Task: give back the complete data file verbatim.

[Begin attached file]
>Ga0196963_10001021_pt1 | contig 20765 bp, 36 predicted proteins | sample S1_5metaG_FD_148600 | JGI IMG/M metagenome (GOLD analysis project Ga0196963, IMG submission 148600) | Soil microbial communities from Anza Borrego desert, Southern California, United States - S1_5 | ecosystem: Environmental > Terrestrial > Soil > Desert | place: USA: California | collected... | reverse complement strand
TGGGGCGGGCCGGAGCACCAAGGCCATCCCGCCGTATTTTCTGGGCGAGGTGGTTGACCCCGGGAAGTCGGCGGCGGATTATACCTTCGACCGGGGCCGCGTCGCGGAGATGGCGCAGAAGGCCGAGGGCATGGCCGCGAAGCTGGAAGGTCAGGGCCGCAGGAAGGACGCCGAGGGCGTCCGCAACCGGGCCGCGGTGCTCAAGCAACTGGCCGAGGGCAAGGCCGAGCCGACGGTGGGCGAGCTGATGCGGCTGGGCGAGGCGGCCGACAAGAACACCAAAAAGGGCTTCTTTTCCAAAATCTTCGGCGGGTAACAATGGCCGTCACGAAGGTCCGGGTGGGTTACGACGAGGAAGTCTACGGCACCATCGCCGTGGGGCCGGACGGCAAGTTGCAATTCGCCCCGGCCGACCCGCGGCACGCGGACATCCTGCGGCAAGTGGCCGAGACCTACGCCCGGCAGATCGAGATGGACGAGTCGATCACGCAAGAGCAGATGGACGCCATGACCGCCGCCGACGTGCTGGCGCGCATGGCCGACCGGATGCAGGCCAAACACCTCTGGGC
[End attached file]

>Ga0196963_10001021_pt1 | contig 20765 bp, 36 predicted proteins | sample S1_5metaG_FD_148600 | JGI IMG/M metagenome (GOLD analysis project Ga0196963, IMG submission 148600) | Soil microbial communities from Anza Borrego desert, Southern California, United States - S1_5 | ecosystem: Environmental > Terrestrial > Soil > Desert | place: USA: California | collected... | reverse complement strand
TGGGGCGGGCCGGAGCACCAAGGCCATCCCGCCGTATTTTCTGGGCGAGGTGGTTGACCCCGGGAAGTCGGCGGCGGATTATACCTTCGACCGGGGCCGCGTCGCGGAGATGGCGCAGAAGGCCGAGGGCATGGCCGCGAAGCTGGAAGGTCAGGGCCGCAGGAAGGACGCCGAGGGCGTCCGCAACCGGGCCGCGGTGCTCAAGCAACTGGCCGAGGGCAAGGCCGAGCCGACGGTGGGCGAGCTGATGCGGCTGGGCGAGGCGGCCGACAAGAACACCAAAAAGGGCTTCTTTTCCAAAATCTTCGGCGGGTAACAATGGCCGTCACGAAGGTCCGGGTGGGTTACGACGAGGAAGTCTACGGCACCATCGCCGTGGGGCCGGACGGCAAGTTGCAATTCGCCCCGGCCGACCCGCGGCACGCGGACATCCTGCGGCAAGTGGCCGAGACCTACGCCCGGCAGATCGAGATGGACGAGTCGATCACGCAAGAGCAGATGGACGCCATGACCGCCGCCGACGTGCTGGCGCGCATGGCCGACCGGATGCAGGCCAAACACCTCTGGGC